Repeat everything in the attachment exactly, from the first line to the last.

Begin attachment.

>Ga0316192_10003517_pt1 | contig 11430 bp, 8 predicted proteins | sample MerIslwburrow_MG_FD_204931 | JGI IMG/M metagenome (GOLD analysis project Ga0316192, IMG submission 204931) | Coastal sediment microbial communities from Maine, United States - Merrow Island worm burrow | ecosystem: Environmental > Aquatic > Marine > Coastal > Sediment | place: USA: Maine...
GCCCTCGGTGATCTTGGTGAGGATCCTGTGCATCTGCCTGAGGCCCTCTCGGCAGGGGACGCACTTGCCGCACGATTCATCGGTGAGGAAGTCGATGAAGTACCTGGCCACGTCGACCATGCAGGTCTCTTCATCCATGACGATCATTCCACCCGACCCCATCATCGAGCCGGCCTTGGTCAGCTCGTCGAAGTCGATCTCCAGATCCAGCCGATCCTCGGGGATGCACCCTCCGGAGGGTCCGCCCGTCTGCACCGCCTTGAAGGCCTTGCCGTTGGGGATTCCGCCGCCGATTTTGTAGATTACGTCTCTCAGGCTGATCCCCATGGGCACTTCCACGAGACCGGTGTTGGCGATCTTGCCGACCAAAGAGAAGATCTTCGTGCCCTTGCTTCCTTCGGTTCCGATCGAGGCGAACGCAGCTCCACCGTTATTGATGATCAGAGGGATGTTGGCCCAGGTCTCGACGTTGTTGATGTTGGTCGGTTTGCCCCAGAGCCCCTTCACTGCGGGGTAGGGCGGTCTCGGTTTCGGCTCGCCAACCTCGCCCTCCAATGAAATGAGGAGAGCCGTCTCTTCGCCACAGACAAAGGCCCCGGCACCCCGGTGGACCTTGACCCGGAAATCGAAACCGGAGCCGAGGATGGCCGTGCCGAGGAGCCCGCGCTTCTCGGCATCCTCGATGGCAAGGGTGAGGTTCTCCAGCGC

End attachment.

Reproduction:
>Ga0316192_10003517_pt1 | contig 11430 bp, 8 predicted proteins | sample MerIslwburrow_MG_FD_204931 | JGI IMG/M metagenome (GOLD analysis project Ga0316192, IMG submission 204931) | Coastal sediment microbial communities from Maine, United States - Merrow Island worm burrow | ecosystem: Environmental > Aquatic > Marine > Coastal > Sediment | place: USA: Maine...
GCCCTCGGTGATCTTGGTGAGGATCCTGTGCATCTGCCTGAGGCCCTCTCGGCAGGGGACGCACTTGCCGCACGATTCATCGGTGAGGAAGTCGATGAAGTACCTGGCCACGTCGACCATGCAGGTCTCTTCATCCATGACGATCATTCCACCCGACCCCATCATCGAGCCGGCCTTGGTCAGCTCGTCGAAGTCGATCTCCAGATCCAGCCGATCCTCGGGGATGCACCCTCCGGAGGGTCCGCCCGTCTGCACCGCCTTGAAGGCCTTGCCGTTGGGGATTCCGCCGCCGATTTTGTAGATTACGTCTCTCAGGCTGATCCCCATGGGCACTTCCACGAGACCGGTGTTGGCGATCTTGCCGACCAAAGAGAAGATCTTCGTGCCCTTGCTTCCTTCGGTTCCGATCGAGGCGAACGCAGCTCCACCGTTATTGATGATCAGAGGGATGTTGGCCCAGGTCTCGACGTTGTTGATGTTGGTCGGTTTGCCCCAGAGCCCCTTCACTGCGGGGTAGGGCGGTCTCGGTTTCGGCTCGCCAACCTCGCCCTCCAATGAAATGAGGAGAGCCGTCTCTTCGCCACAGACAAAGGCCCCGGCACCCCGGTGGACCTTGACCCGGAAATCGAAACCGGAGCCGAGGATGGCCGTGCCGAGGAGCCCGCGCTTCTCGGCATCCTCGATGGCAAGGGTGAGGTTCTCCAGCGC